The recent battle within the Council on the Strategic Partnership for Support Services has attracted a lot of attention from around the country in both online and the more traditional paper methods. It has been interesting to read many of the various articles and many throw an interesting spotlight on the subject.
Two are from Computer Weekly, with the first: HERE
It certainly throws up various points like the way BT is going around saying Cornwall Council and BT are already in a partnership:
“We are already in three competitive bid situations for Telehealth/care with Australia Telehealth, Northumbria Telehealth and Hampshire Telecare; where we have named Cornwall as our partner,”
I think it is a little premature of BT to be going around the country and the world saying Cornwall is our partner, when that very partner, Cornwall Council and its elected membership has said, we are not interested in your outsourcing plan. Even at the so-called confidential briefing to Councillors, one of the BT Execs made this comment. It so startled me, that I wrote it down thinking ‘cheeky so and so’s saying that when you don’t have the contract.’
The second article from Computer Weekly: HERE talks about other providers being in competition with Cornwall’s JV. It is a point I raised in the full council meeting in September. I made the point with so many sellers out there, who is a buyer? It is not hard to find details from around the country of JV’s being set up to try to take over other Council services. Talk about a crowded market. That’s until the big boys buy up all the contracts. Then there will not be much competition for the best deal.
The disaster that Southwest One has turned into (with different partners) originally started out thinking it could take on the services of the whole of the South West, when that failed; it looked elsewhere in the country. The Southwest One venture is still not going well, and has headed to the courts to be settled.
The Computer Weekly article also points out that if Southwest One sorts itself out, it could actually be more competitive than Cornwall Inc. Just Imagine Cornwall Inc finding itself being sold on to another provider, or taken over? It is a real possibility. This highlights the danger of losing direct control of services and then finding out you are owned by some company on the other-side of the world because of a company balance sheet.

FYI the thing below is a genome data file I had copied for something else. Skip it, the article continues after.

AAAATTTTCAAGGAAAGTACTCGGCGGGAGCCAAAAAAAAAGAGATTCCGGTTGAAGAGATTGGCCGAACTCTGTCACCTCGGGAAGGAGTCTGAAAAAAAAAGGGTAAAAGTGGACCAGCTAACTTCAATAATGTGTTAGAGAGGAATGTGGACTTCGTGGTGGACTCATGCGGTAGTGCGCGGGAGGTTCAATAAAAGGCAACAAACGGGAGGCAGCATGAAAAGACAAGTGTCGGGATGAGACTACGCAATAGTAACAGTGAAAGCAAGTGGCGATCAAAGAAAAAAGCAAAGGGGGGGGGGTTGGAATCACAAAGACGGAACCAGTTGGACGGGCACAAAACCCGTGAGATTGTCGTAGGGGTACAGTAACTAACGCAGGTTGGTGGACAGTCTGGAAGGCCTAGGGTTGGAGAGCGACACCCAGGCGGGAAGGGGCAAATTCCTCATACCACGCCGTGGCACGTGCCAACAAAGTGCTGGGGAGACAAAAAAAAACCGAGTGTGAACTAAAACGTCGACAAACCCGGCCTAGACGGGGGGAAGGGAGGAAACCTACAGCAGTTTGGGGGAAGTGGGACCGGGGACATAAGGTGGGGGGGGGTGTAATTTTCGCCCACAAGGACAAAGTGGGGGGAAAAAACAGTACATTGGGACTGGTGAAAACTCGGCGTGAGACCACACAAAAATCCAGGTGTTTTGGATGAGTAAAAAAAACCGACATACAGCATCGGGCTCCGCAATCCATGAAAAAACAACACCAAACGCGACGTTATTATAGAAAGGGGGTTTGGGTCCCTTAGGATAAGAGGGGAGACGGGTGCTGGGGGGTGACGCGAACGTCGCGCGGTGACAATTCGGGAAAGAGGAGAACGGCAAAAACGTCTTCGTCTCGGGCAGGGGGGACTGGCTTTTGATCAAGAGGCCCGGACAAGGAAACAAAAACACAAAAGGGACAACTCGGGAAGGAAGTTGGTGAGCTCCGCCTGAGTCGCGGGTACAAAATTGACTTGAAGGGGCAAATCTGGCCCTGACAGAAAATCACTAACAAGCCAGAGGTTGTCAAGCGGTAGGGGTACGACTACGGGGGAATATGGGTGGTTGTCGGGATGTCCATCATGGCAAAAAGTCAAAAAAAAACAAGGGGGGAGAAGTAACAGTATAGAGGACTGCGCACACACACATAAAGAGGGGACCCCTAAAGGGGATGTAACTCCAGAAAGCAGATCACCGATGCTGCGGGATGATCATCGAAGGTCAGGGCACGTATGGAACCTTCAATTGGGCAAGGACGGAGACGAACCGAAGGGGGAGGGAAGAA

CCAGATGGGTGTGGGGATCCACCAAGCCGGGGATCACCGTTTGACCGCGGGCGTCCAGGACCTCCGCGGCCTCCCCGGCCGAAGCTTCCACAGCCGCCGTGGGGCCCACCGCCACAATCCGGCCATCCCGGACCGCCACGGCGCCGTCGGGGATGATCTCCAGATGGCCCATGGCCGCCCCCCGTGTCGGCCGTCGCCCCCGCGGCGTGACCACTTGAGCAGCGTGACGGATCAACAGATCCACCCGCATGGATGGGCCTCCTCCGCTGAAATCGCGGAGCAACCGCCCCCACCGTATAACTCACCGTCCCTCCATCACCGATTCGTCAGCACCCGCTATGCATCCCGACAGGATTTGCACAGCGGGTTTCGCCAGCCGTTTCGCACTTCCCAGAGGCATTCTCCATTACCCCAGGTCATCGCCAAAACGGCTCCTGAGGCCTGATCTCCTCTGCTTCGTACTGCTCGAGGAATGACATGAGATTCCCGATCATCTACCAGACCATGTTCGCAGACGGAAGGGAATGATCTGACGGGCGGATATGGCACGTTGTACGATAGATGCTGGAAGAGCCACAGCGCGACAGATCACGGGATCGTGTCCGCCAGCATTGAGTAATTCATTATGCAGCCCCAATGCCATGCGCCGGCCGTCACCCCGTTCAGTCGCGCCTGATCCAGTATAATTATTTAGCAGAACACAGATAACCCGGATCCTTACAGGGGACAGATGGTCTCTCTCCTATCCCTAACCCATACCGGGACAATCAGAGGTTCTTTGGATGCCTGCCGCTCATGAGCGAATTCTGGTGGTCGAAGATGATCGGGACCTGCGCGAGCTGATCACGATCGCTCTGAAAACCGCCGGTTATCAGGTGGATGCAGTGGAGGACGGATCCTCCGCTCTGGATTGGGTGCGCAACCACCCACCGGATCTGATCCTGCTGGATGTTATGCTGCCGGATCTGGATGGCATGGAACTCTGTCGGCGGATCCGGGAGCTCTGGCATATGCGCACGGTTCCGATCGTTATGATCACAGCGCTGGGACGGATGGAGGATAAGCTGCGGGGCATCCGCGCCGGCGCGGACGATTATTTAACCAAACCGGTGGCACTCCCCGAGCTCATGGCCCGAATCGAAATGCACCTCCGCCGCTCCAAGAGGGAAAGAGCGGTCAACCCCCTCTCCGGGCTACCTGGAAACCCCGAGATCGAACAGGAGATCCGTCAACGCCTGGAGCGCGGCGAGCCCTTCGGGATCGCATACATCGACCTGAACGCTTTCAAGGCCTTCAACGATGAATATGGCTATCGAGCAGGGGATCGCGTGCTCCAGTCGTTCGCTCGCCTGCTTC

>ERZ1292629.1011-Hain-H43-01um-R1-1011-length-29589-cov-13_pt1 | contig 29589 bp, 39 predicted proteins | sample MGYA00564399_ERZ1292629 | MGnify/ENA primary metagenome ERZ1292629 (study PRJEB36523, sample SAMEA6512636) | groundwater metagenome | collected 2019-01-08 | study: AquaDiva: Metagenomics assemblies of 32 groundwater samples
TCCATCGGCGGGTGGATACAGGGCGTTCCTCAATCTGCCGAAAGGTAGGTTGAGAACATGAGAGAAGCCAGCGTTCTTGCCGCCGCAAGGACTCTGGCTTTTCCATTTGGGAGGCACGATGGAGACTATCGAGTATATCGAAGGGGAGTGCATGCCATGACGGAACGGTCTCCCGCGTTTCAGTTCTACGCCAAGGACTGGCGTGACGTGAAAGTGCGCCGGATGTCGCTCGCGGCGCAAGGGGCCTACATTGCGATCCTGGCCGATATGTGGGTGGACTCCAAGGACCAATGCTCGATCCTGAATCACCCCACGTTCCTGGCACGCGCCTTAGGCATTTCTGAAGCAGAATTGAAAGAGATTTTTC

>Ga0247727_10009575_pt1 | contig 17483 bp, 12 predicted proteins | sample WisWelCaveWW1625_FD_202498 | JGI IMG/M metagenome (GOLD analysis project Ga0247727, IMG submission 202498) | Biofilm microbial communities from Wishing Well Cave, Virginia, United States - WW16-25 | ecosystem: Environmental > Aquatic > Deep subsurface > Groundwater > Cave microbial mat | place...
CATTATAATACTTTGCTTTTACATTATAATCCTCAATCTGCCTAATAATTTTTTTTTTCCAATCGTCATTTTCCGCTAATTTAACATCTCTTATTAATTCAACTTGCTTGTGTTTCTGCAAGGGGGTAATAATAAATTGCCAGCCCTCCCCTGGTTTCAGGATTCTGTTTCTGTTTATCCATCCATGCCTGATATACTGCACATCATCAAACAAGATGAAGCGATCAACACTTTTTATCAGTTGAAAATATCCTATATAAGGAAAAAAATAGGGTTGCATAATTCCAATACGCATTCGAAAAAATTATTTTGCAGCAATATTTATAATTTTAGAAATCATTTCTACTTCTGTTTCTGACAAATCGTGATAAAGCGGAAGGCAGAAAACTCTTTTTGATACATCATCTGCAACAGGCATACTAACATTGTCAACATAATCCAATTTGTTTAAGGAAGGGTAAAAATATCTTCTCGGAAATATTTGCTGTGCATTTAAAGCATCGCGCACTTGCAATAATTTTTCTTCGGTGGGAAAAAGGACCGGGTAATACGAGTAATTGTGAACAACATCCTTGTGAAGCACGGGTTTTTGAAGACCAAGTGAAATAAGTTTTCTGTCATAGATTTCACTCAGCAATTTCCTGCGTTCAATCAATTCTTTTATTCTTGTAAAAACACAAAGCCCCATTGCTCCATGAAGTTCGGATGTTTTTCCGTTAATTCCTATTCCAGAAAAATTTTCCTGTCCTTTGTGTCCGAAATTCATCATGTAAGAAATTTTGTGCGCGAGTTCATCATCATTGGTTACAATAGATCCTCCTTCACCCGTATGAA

Going back to the Councillor briefing and all the pretty slides which made a great play on savings. In all of the documentation I have been allowed to see, there is no business plan, forecast, or details on how the x-amount will be saved. Just a headline figure, which looks nice, but means little.
Furthermore, the Single Issue Panel whose hard-work highlighted so many issues with the proposals has requested details on the forecasts/savings. It has yet to receive them. Even more worryingly, and I have recently received confirmation to the fact, the business plan will not be received until the Council has received an invitation to tender. On both counts, the forecast and business plan are critical to investigating if a deal is creditable beyond pretty headline figures. And both of these are not available.
I really believe if this deal was so sweet, those in favour of it would be only more than willing to show these details to prove they are right. Or has it not been shown to the wider council membership because it could contain controversial elements. Even the past Council director, Ms Stewart talked about a J-curve (job losses first, and then jobs). You cannot help wondering what else is being hidden if the information is less than forthcoming.
You cannot help but think BT thought they were home and dry before the first motion, the no-confidence motion, and the petition firmly threw a box full of spanners into the machinery. It also adds to the suspicion that CSC was merely there to make up the numbers. This rumour had been doing the rounds for a while at County Hall.
More concerning, senior managers are still going about selling BT. My real fear is the ‘alternative’ options will be hurriedly put together, without the time needed to fully investigate them. Then it will be sold that BT is the only option. And we have a fait accompli deal for BT
This whole deal is starting to stink worse than a three-day old fish left out in the sun. But at least the Council via it elected has made it very clear, any contract will only be given if the majority of the Council agrees to it. Convincing ten Councillors is a walk in the park compared to trying to convince 123 (yes, yes I know, you only need 62 for a majority).
BBC Radio 4 covered outsourcing of public services to private providers today with Public, Private, Profitable